Review: Fable II

No, you can't drown yourself in that pool.
Fable II

It only makes sense, given my previous review, for this review to be about Dark Souls, and it really should be, since Dark Souls is amazing. So, now, without further ado, prepare for another trip into the land of Hellish difficulty and demons, which is where this review would have been going, were this not the long awaited Fable Week! In many ways the Fable II is a lot like Dark Souls; it takes a very special kind of person to finish each game, each game is playable on the Xbox 360, they are both sequels, and they are action RPGs. However, one of the two is a good sequel, while the other is somewhat bad. Although it may be hard to believe, Fable II is the bad half of this sequel duo.

Fable II, the simply named sequel to Peter Molyneux’s Fable, and like Fable, it too claims to have an ever-changing world full of choices and repercussions. The game does have a character moral system, and NPCs will react to the choices the hero makes, that much is true, but Fable II is in no way ever-changing or full of choices. For example, with the typical NPC, the player can basically either talk to them or murder them, and that is the extent of the morality system. An evil character will scare off NPCs, while a good character will easily impress them, but neither have any effect on the story. Even if the player becomes so evil that they resemble Satan or so pure they have a halo, each player is still given the option between the “good,” “evil,” and “neutral” endings at the very end of the game, meaning it is possible for pure evil characters to receive the good ending and vice-versa. It is also worth noting that it is extremely easy to manipulate a character’s moral standing, provided players have enough money to pay beggars, or strength to kill the town guardsmen.

In many ways, Fable II is like “Baby’s First Action RPG.” The nice glowing trail that points players to their next quest destination removes any sense of or need for adventure, while instantly reviving upon death removes any difficulty the fights may have. It is also extremely easy to reach the max level with each of the games three skills, removing any customization in character building. Combat itself is very simple, with only one button for melee attacks, one for ranged, and one for magic, but despite the simplicity, cutting one’s way through a horde of enemies is still pretty fun. Of course, the simplistic system does lose the little bit of fun it has after a few hours of play, but luckily enough for Fable II, there are only a few hours of core gameplay in the game.

Run away and never look back.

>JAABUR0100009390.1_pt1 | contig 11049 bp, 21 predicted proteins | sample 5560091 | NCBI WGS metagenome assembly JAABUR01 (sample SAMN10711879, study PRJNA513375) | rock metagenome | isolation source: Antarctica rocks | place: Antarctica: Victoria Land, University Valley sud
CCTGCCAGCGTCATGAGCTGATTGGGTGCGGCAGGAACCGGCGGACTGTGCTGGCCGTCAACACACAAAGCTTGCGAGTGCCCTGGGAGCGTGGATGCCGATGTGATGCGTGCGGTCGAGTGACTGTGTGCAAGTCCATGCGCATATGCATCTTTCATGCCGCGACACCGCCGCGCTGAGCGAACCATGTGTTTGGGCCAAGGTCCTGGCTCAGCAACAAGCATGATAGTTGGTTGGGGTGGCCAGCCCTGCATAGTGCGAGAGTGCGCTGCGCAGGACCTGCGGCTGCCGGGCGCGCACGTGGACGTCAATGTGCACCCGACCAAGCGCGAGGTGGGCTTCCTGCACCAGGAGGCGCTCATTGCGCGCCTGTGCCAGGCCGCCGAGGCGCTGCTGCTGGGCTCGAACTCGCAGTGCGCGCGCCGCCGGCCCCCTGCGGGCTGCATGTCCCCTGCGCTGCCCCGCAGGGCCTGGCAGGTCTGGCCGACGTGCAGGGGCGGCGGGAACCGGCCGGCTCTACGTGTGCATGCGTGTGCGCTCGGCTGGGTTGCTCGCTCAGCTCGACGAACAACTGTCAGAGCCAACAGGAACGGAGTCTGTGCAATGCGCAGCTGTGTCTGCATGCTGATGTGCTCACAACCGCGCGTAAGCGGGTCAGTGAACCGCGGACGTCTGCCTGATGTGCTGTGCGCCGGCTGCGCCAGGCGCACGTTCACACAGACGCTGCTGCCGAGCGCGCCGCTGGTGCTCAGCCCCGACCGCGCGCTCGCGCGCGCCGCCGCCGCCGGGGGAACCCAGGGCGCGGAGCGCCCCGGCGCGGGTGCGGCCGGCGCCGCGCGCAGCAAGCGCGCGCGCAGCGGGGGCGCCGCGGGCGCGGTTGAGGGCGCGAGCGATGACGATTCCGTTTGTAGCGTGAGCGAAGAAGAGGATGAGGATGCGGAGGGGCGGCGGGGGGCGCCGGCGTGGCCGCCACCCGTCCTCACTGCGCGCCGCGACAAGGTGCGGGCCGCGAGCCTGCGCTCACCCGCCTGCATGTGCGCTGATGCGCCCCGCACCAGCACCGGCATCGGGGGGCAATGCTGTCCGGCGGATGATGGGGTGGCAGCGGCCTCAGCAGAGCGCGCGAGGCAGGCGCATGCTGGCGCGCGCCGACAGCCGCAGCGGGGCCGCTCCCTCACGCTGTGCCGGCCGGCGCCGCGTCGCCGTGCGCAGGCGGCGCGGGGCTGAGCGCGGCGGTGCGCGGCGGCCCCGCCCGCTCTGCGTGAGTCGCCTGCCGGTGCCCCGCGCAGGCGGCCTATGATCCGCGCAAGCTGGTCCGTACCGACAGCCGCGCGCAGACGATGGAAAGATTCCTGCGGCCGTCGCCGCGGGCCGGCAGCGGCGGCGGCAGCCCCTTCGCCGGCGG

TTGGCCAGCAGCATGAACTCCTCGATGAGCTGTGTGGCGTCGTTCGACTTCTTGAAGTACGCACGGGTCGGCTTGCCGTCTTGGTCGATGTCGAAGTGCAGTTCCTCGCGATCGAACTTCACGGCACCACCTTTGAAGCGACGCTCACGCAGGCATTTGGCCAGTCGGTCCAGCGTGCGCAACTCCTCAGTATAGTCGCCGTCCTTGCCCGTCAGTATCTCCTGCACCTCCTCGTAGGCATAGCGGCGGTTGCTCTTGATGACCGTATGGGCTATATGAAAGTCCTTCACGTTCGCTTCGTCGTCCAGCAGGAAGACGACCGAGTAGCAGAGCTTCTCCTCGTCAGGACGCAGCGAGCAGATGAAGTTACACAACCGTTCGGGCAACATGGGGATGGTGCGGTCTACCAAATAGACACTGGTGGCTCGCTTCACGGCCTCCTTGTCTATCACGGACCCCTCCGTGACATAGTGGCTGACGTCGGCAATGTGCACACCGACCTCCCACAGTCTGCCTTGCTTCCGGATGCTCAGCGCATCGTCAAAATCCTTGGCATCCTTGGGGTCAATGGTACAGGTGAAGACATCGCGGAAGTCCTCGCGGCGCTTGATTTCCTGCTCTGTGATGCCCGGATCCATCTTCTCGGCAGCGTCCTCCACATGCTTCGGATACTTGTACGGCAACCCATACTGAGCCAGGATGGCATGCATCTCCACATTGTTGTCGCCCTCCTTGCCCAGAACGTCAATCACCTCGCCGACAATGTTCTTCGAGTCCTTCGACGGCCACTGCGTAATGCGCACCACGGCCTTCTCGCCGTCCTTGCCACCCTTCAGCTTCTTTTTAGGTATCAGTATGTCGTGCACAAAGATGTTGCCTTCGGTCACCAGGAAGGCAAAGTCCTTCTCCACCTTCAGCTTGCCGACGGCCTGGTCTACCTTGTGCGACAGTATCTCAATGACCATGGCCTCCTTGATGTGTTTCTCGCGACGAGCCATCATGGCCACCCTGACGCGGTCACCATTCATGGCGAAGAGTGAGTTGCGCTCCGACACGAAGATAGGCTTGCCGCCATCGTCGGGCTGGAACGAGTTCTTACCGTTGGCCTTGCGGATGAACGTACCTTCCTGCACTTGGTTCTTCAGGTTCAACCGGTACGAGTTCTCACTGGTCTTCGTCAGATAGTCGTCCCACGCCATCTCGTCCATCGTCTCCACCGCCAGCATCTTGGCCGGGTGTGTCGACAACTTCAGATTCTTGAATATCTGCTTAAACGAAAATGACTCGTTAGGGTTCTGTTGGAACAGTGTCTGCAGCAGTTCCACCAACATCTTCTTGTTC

This is the appropriate reaction to Fable II.

Fable II is extremely short, and may be one of the shortest RPGs this console generation. The story is mediocre, and hardly ties into the original Fable at all. The final boss, which appears out of no where, is simply a fight between the hero and waves of regular enemies, and the final showdown between the hero and Lucien is over in one gun shot. Despite how disappointing the core story of Fable II is, though, the sidequests have that same simplistic fun to them. The bulk of the side content involves hunting down collectible items such as dog tricks or silver keys, but others have full fledged side stories, such as defending Fairfax Castle from bandits, or exploring the hero’s dream world.

Another great thing Fable II claims to include is multiplayer, which, yes, it does include, but, like many other mechanics, it absolutely botches it. Rather than joining a friend’s world and wandering about while they clear a quest, or possibly assisting them with their adventure, players must use a pre-made character and are forced to stay on the same screen as the game host. Not the same dungeon, not split-screen, but literally the same screen. The camera will only follow the host, and player two can not move beyond the screen borders, very similar to the way Final Fantasy: Crystal Chronicles handled single-screen multiplayer. Many other open-world RPGs such as the Elder Scrolls or Fallout series have yet to even touch multiplayer, so Fable II might deserve compliments for attempting to include it, but it being done in such a poor way, combined with the other horrible parts of the game, really just adds more garbage to the pile.

Fans of action RPGs should not play Fable II, they should play something like Dark Souls, or Fallout. Casual gamers or those who have never experienced an action RPG or adventure game before might enjoy the Fable series for the very little things, or for the simple freedom it gives players, but it is in no way the hardcore game it tries to bill itself as. Those of us unlucky enough to have stumbled upon this game have gained at least one thing from it, the right to say “I played a Fable game before Fable Week forced me to!”


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